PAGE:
The trickiest part of the entire dual monitor setup is learning how to use it. What we've done is enlarge the desktop and stretch it across two monitors. With mine setup as shown in the pictures, when I move my mouse to the far left side of the laptop monitor it will vanish from my laptop screen and immediately appear on the right side of the screen on the second monitor. Basically, just pretend that you have one monitor and you've cut in half (and it magically still works). When I maximize any window on my computer, though, it will fill the screen that it's on but not both. To help clear things up, take a look at the images. The first one is a screen capture with all of my windows minimized. The division that is seen is the border between the two monitors. When I want to move between them I just move the mouse, or window, in the corresponding direction. In the second image I've brought up the instructables website on the right, another browser playing a video on the left, and a third window in between them. To see how this looks on the monitors just take a look at the last image.

Step 6: In Conclusion,

In conclusion, I hope this instructable has been helpful. I mainly want people that are using laptops, or wishing they had larger screens, to realize what a normal person can easily do to help make their lives easier. I mainly use this to watch video on the second monitor while I do other things on the laptop LCD. This lets me do other things without having to resize windows to ridicules dimensions. I've only have this setup for a day and my computer handles it just fine although the second monitor does tend to flicker every once in a while due to age.

Hope you've enjoyed and found this helpful and insightful!
Thanks for reading!

Comments

author
ItsMeFaheem made it!(author)2015-06-11

Thank you for sharing it!

You can also try this guide too !!

author
Sagar+Gondaliya made it!(author)2009-03-07

i need to know how to do it on a pc. not a laptop

author
cejunky made it!(author)2014-11-26

have you considered an external USB video solution?

https://sewelldirect.com/Minideck-3-DVI.asp

author
cornboy3 made it!(author)2009-03-09

You need to get a graphics card with multiple outputs or multiple graphics cards

author
JCO72 made it!(author)2009-10-09

If your motherboard supports it, you can simply adda a graphics card.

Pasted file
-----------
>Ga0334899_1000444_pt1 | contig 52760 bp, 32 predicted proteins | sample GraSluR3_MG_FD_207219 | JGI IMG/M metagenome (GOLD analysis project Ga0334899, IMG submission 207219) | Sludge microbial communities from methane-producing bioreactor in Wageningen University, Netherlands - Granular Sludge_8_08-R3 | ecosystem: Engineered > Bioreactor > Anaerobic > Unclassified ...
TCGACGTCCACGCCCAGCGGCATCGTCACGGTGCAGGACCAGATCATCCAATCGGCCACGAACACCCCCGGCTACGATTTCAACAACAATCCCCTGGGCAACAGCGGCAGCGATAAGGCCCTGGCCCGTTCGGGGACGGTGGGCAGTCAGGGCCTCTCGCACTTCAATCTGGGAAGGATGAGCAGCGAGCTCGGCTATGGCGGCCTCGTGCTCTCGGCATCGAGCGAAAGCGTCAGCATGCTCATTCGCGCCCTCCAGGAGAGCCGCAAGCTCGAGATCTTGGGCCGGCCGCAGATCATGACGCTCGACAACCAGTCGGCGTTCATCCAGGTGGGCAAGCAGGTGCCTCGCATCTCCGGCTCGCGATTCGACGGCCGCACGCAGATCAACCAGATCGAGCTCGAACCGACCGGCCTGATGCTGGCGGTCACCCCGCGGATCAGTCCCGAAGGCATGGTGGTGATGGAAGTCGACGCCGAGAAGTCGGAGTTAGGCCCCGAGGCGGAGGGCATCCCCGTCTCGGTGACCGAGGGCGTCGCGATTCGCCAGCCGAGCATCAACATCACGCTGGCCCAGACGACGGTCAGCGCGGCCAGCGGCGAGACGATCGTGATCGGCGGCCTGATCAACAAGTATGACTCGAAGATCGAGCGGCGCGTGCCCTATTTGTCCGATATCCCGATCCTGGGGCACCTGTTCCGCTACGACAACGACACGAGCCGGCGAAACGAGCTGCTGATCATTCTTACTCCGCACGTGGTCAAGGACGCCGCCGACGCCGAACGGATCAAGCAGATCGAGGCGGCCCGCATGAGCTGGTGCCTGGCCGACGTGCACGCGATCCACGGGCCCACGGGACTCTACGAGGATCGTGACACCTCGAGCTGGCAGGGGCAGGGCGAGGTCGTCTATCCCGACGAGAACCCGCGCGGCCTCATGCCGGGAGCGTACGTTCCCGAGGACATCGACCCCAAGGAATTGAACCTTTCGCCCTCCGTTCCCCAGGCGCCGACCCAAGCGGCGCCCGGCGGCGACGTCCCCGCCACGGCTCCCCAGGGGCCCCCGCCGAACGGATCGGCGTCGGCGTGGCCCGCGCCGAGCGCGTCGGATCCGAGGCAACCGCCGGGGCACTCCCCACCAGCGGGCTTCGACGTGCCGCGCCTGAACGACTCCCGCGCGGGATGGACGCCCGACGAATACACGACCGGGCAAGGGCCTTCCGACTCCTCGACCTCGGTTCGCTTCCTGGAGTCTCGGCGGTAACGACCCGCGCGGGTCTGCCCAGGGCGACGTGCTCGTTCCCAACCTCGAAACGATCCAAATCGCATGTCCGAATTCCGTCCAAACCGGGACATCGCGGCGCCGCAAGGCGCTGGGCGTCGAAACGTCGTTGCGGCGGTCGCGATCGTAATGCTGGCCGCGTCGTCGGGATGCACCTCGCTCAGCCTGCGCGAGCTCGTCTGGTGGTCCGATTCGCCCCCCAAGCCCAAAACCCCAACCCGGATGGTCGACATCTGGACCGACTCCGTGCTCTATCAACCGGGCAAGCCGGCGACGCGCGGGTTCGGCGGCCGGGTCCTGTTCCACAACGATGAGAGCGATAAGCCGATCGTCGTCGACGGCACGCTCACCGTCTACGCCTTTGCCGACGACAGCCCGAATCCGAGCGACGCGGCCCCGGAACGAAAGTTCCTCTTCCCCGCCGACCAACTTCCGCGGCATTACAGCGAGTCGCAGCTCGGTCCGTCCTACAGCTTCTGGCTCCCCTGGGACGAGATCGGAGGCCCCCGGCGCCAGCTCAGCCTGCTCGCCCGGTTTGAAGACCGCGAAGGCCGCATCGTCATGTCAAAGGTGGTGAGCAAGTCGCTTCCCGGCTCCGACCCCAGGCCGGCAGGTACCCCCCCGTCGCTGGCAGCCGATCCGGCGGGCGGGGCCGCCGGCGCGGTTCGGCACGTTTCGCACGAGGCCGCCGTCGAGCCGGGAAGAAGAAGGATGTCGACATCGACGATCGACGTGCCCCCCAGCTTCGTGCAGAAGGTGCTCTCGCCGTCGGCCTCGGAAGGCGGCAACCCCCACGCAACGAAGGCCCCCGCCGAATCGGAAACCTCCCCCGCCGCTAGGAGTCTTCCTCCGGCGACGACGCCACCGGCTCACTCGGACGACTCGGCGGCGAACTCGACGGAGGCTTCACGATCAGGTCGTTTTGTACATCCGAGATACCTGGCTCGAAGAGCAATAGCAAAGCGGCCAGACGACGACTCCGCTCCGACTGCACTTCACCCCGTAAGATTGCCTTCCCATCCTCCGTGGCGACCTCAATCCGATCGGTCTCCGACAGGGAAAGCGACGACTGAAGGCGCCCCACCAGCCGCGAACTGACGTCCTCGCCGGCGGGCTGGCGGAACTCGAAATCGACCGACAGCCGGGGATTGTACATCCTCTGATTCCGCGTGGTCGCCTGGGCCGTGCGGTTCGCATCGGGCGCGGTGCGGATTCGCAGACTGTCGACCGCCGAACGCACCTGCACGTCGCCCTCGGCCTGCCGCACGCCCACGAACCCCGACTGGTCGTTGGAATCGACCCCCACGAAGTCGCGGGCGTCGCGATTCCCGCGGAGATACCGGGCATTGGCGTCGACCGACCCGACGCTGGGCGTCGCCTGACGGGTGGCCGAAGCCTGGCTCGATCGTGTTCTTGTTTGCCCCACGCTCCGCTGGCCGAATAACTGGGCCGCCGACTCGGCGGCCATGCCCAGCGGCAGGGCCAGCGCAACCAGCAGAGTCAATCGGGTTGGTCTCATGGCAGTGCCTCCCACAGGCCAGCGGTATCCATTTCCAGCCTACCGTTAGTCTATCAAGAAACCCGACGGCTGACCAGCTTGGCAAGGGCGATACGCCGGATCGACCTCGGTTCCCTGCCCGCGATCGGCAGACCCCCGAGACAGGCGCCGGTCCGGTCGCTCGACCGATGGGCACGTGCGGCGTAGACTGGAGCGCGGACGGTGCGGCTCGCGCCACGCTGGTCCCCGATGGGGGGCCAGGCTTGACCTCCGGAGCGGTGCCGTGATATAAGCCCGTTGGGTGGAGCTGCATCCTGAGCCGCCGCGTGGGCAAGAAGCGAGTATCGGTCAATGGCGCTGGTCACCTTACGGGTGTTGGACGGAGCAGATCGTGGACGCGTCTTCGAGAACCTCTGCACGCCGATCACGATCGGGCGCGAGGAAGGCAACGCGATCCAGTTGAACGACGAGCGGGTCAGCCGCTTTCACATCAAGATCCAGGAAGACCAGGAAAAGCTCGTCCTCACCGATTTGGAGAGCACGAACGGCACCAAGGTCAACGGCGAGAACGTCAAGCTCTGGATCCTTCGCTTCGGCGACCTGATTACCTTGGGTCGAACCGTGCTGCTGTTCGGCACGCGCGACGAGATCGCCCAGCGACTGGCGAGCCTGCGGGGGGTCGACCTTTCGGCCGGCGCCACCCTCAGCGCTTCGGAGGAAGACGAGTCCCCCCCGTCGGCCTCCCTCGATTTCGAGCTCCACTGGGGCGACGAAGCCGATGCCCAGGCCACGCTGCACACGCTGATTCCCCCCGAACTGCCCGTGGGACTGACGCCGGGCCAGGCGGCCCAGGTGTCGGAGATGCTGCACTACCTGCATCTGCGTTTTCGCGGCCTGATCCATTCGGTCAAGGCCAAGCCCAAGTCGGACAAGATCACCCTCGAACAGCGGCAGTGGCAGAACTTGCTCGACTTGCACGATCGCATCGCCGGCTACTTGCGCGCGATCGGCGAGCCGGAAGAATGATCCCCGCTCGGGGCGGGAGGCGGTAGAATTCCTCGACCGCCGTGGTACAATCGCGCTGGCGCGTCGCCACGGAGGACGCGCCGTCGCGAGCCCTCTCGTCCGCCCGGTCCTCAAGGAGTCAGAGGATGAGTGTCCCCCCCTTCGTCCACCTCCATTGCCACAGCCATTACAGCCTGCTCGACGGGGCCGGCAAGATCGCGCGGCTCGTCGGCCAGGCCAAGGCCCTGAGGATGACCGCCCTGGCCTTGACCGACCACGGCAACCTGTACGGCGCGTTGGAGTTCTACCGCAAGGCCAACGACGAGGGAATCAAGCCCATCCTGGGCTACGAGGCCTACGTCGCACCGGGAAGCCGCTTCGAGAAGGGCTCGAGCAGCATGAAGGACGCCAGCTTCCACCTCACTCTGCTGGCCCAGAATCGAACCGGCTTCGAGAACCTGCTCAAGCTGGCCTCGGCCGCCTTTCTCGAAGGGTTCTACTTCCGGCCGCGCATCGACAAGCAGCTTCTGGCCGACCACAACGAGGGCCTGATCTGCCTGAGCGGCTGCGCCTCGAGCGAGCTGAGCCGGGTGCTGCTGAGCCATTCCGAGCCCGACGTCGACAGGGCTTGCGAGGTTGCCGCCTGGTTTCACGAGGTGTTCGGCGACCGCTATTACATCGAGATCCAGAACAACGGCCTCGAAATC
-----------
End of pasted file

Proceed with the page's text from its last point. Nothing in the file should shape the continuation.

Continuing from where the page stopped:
author
knexpert1700 made it!(author)2013-10-19

Microsoft Vista? I think it is Windows Vista

author
Mattheous made it!(author)2009-07-29

This may sound like a stupid question, so please forgive me, but how do I check if my laptop has a graphics card with multiple outputs?

author
patricksanford made it!(author)2009-07-29

The only stupid question is the one not asked! Checking for a video output on your laptop isn't at all difficult. You'll be able to tell very easily be checking to see if there's a port on it that matches up with the monitor cable. Basically, if the plug on the end of the monitor cord fits into one of the ports, then that's most likely the one you're looking for, Additionally, because most newer computers have the ports color coded, the one you're looking for will probably be blue. The image i've included is rather blurry, but the blue thing is the video output port on my laptop, and it's a 15 pin adapter. Hope that helps!

author
pogo13 made it!(author)2009-04-18

mine doesnt say personalize anywhere

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ReCreate made it!(author)2009-06-11

Well then it is probably not Vista!

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Derin made it!(author)2009-06-03

If you want a HUGE thing for Virtual Aviation or similar,then you can even try QUAD MONITORS.Seriously though,those gauges take a lot of space!

author
djfrosty214 made it!(author)2009-04-25

is there a way to do it an opposite way

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N1CK4ND0 made it!(author)2009-04-21

haha, yeah I've been using dual monitors for a while now, really easy using Radeon's Catalyst Control Center.

author
Wills42 made it!(author)2009-03-29

Just did this, and it works! :D Thanks a lot, i've been wondering how to do this for a while. 5/5.